UN aid teams scramble to reach ‘most remote places’ cut off by Cyclone Kenneth in Mozambique

With heavy rains expected to continue in the coming days across northern Mozambique, access to the most remote areas affected by Cyclone Kenneth “remains difficult” the UN warned on Tuesday.

Humanitarian affairs coordination office, OCHA, reported that heavy rains had paused in the morning around the coastal city of Pemba, with aid workers going flat out to prepare relief flights – including medical supplies – to the island of Matemo, one of the worst-hit by the cyclone.

“Emergency staff will also do further damage and needs assessments while they can, as more rain is expected in the coming days, turning the response into a start-stop operation”, said OCHA Spokesperson, Jens Laerke, briefing reporters in Geneva.

The Government of Mozambique is reporting that at least 38 people died during the second massive cyclone to hit southern Africa in six weeks, following on from the devastating impact of Cyclone Idai. Kenneth partially or fully destroyed nearly 35,000 houses, close to 200 classrooms; and at least 14 health facilities have been hit, OCHA reported.

Around 21,000 people are now sheltering in accommodation centres, after their villages were wiped out, said Mr. Laerke, adding that some staff who had made an aerial survey, said that “some villages looked like they had been bulldozed.” For the initial response, $10 million has been released for Mozambique by the head of OCHA, together with $3 million for the hard-hit Comoros Islands.

‘Despair evident’ as communities clean up

Spokesperson for the UN refugee agency (UNHCR), Charlie Yaxley, said that “access to the most remote places remains difficult”, with reports that some remain “completely isolated and in need of rescue”. Although the northern areas hit by Kenneth are less populated than other parts of the country, the damage and flooding had been “extensive”.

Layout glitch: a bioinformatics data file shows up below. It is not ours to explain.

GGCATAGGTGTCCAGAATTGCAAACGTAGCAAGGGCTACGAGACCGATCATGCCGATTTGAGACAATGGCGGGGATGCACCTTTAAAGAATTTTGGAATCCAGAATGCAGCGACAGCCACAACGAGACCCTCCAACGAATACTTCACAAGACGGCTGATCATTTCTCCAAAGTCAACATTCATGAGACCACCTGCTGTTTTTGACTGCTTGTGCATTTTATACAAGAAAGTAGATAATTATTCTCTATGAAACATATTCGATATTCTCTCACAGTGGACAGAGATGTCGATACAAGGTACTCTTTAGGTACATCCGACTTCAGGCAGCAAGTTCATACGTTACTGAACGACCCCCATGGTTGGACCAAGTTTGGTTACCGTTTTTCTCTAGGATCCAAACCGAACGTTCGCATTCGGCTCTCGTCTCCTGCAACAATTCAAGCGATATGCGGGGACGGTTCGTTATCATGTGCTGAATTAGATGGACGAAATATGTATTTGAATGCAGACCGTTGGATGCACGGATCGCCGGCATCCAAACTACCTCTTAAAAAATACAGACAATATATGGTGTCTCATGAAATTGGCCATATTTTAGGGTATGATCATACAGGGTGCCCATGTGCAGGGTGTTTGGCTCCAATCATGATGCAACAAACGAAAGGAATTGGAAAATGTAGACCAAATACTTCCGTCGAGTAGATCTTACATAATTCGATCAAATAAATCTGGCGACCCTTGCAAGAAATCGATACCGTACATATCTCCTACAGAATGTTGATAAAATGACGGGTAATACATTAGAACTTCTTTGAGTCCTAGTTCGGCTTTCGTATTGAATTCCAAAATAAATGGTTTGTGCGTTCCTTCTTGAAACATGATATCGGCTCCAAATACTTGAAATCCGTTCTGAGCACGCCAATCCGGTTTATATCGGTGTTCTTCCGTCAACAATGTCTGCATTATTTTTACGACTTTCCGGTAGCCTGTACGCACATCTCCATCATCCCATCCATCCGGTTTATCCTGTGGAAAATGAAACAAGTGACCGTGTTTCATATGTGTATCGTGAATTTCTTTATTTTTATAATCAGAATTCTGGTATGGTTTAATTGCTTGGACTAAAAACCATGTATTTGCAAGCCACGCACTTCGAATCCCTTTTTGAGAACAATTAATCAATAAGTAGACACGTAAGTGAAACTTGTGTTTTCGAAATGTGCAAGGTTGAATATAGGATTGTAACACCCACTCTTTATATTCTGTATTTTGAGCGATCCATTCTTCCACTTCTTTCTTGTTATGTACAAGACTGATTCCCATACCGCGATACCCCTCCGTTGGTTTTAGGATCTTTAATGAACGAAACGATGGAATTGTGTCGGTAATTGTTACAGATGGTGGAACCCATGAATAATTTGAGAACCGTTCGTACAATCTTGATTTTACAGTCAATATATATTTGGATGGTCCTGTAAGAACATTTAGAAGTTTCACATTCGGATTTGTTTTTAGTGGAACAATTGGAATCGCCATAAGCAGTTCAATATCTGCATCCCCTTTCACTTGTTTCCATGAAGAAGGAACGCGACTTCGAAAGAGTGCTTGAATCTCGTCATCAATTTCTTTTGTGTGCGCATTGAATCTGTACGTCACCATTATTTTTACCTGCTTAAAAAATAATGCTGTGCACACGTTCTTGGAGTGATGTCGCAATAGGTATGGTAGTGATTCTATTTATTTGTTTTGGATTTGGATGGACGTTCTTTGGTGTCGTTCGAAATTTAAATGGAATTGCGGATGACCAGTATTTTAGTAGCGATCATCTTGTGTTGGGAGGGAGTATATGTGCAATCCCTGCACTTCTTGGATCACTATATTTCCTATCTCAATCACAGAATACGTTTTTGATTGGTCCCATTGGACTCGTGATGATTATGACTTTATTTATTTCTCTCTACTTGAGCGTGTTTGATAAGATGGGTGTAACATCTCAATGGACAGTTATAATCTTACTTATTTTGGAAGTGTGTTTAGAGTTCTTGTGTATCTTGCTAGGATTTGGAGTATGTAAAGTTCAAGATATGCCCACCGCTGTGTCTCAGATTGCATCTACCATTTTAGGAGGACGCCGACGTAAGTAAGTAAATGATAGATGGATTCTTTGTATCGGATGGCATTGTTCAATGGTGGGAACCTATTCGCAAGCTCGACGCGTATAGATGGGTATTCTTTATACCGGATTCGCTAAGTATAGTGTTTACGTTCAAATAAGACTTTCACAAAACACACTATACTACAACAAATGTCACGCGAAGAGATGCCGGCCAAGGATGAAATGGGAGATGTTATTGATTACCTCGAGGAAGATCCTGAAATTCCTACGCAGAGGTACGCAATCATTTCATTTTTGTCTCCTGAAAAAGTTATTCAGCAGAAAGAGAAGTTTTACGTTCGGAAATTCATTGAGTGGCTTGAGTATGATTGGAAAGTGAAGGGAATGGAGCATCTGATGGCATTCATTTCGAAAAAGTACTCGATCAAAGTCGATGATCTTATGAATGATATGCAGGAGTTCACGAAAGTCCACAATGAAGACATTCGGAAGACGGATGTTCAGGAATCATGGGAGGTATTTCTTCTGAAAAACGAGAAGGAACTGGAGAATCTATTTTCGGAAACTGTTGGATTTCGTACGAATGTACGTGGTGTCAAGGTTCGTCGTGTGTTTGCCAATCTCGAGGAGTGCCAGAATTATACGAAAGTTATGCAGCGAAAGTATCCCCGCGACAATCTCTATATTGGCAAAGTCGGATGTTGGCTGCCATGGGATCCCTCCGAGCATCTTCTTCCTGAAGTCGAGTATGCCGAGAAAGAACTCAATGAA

Drawing on eye witness accounts from UNHCR teams on the ground in Pemba since the weekend, he said parts of the city had been completely flooded. “In the most deprived areas, houses had collapsed, and flash floods left mud and trash all over the streets…Communities are organizing themselves to clean up streets and remove the sand and muck brought by the storms. Despair is evident.”

Thousands reached by World Food Programme

In the worst affected areas “people have lost everything” said Herve Verhoosel, Spokeperson for the World Food Programme (WFP), noting that thanks to early positioning of supplies, the agency has already reached 11,500 beneficiaries, beginning on Saturday morning.

“The ravages caused by the cyclone are compounded by the impact it has on agriculture, livelihoods and the food and nutrition security situation”. With preliminary Government assessments showing 31,300 hectares of crops lost, hitting at the peak of the harvest season, “the short/mid/longterm availability of food is worrisome”, added Mr. Verhoosel.

He said the agency had already been providing food distributions and nutrition support in some affected districts since last year. “WFP is already working in Mozambique to increase resilience to climatic shocks…This focus becomes even more crucial, and additional funding in that regard after the emergency, will be essential to ensure we can help the country recover”, he added.

the sting Milestones

Featured Stings

Can we feed everyone without unleashing disaster? Read on

These campaigners want to give a quarter of the UK back to nature

How to build a more resilient and inclusive global system

Stopping antimicrobial resistance would cost just USD 2 per person a year

Challenges facing the COVID-19 vaccination campaigns

Civilian deaths in Afghanistan hit record high – UN

Visiting North Korea, UN relief chief spotlights funding shortfall to meet humanitarian needs

Meet Alice, the battery-powered plane that could herald the age of electric air travel

Britain in and out of the EU

Statement by the Brexit Steering Group on UK government White paper

Cocaine and opium production worldwide hit ‘absolute record highs’ – major threat to public health says UN study

Ebola: EU releases additional €3.5 million to tackle epidemic

Voices of young climate action activists ‘give me hope’ says UN chief

European Semester 2019 Spring Package: Commission issues recommendations for Member States to advance sustainable and inclusive economic growth

Easing ‘classroom crisis’ in Côte d’Ivoire, brick by (plastic) brick

The United Kingdom’s decision to leave the European Union will impact young people’s future the most

5 ways COVID-19 has changed workforce management